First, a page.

If what you’re saying is the biggest challenge for the Occupy movement in Canada is that our problems aren’t very imposing and therefore the movement doesn’t have enough support to protest, then this is a good thing. I don’t see any way that a few tents in a park in Calgary are going to make an impact on the US government. At least not an impact worthy of the sacrifice that those dozen or so people are making.

  3. A.M. Woods. November 22, 2011 at 8:36 am #

    I don’t think you can compare a Corporation to a Union. A Corporation has one goal: Profit. A Corporation has no moral compass, empathy, or concern for anything other than the dollars it brings in. A Union is not out to make money. Its goal is to protect its own people.

    • Anonymous November 22, 2011 at 9:04 am #

      But who’s going to decide it’s okay to influence peddle if your a union but not if your a corporation. You need the rules to apply across the board or this doesn’t work. Sure, maybe the Union’s goal is to protect it’s own people, but you seem to think that that’s without cost to others. It cost people who morally and freely choose not to join the union. I want to be a teacher in this province but I don’t want to join the union. Good luck finding a job. I don’t want this to fall into a union bad/union good argument but you can’t apply the rules as you see fit and to causes you deem to be worthy/or not. How about a lobby group for tobacco? That’s not a for profit organization.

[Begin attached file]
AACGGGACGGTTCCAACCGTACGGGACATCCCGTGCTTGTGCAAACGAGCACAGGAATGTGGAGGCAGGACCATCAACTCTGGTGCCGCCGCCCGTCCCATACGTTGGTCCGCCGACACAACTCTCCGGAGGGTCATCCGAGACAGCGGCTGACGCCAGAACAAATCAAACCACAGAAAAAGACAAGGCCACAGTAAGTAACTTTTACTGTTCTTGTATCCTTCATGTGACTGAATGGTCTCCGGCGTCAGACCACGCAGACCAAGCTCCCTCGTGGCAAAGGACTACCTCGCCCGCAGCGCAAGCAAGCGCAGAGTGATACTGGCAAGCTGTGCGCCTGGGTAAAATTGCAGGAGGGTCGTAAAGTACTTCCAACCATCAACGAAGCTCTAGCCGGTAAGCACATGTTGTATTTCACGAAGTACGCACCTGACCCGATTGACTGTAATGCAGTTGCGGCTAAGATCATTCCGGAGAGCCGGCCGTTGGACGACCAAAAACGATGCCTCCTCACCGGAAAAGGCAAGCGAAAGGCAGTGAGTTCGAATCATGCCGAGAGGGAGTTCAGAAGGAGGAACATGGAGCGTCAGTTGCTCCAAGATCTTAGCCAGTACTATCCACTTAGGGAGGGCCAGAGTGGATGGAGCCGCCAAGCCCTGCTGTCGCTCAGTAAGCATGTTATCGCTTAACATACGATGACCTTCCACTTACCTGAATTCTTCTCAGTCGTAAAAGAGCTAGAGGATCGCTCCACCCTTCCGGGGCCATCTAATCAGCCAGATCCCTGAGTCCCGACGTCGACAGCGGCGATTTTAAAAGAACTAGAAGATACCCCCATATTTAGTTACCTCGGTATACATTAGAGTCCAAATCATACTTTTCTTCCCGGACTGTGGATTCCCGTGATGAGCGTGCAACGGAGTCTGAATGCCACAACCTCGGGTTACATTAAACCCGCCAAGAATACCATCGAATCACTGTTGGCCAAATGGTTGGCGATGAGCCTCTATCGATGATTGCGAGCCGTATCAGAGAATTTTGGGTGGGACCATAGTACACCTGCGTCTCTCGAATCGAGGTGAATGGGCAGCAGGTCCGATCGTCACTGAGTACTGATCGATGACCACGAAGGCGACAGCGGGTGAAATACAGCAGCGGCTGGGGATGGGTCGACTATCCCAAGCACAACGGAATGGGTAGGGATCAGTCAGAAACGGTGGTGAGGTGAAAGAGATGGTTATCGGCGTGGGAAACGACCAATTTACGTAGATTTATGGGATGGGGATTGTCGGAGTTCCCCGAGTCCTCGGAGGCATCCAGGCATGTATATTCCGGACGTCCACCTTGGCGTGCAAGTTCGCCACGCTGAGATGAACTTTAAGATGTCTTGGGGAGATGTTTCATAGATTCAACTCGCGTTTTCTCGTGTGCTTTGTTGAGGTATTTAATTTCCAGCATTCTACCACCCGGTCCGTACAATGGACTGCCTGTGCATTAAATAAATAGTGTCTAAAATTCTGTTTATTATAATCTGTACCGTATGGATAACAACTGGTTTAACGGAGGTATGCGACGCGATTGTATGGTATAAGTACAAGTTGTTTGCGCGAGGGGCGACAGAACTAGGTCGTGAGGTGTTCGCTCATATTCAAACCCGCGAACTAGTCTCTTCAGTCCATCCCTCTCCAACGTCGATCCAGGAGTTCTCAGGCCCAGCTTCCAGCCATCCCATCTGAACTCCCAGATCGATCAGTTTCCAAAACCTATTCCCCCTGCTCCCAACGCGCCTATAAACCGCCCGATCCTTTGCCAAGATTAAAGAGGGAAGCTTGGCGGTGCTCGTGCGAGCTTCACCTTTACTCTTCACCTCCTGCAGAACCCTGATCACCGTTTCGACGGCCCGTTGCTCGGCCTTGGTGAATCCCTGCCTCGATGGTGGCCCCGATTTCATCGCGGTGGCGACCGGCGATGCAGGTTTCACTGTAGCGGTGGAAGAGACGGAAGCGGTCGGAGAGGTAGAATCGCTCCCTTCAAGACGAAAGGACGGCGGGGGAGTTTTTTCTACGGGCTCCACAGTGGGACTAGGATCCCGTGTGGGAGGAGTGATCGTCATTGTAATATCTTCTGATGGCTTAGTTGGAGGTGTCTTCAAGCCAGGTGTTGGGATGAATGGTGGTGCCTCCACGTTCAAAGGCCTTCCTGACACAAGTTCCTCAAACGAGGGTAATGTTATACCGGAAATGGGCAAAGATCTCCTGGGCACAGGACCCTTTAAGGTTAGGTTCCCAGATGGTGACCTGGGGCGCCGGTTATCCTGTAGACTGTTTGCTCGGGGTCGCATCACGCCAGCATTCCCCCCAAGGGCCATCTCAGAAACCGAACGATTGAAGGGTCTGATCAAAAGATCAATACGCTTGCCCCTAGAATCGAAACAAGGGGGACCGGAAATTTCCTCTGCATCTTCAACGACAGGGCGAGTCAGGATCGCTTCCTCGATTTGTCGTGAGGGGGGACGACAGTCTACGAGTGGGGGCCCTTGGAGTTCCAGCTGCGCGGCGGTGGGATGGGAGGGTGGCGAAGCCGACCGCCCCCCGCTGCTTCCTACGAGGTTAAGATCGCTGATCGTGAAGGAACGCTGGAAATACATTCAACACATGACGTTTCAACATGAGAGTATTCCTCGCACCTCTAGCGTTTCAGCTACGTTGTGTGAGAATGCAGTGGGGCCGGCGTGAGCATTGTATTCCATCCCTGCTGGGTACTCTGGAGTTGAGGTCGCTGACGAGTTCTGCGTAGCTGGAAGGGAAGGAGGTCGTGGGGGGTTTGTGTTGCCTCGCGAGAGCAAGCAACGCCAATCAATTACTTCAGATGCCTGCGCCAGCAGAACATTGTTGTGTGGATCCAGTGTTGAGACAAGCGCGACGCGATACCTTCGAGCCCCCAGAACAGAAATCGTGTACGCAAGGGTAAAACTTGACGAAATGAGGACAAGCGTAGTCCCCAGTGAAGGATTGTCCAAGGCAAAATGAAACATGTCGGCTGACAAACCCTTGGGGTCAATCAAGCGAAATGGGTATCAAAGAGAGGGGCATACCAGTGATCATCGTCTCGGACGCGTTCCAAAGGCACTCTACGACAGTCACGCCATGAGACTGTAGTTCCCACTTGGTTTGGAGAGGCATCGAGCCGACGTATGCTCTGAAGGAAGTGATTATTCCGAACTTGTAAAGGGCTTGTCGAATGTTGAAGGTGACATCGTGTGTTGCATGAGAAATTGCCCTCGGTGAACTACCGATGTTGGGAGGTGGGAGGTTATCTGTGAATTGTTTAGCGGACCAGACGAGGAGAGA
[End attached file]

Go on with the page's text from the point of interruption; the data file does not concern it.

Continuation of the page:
Number 3 would be hard pressed to work either. Let’s use the example above. Let’s say CNRL or Suncor get fined 100 million. Okay, that 33 million divided up between over a billion share’s outstanding for each company. That means for each share you own you would have to pay about a whole $0.02 in fines. Considering the shares trade but over $30 today, your looking a less then a rounding error for the shareholder in terms of value. Not much of a deterrent. Add that to the fact it’s a global economy and good luck trying to collect from a shareholder who lives in a different jurisdiction. As for the directors and officers, they’re covered under Directors and Officers insurance. All a fine to them will do is increase your insurance premiums as it’s all underwrited by the same Company that underwrites your car and house insurance. Finally, the Company gets fined but that’s what happens now. And, by the way, that’s also underwrited Environmental and Umbrella Insurance.

      • Chad Hazzard November 22, 2011 at 5:05 pm #

        As the system stands now, a Corporation is considered a Person, in terms of liability. We should have PEOPLE responsible for issues and problems, not a faceless wall. If PEOPLE are accountable for the behavior of their company, they will think before doing actions that will get them in trouble.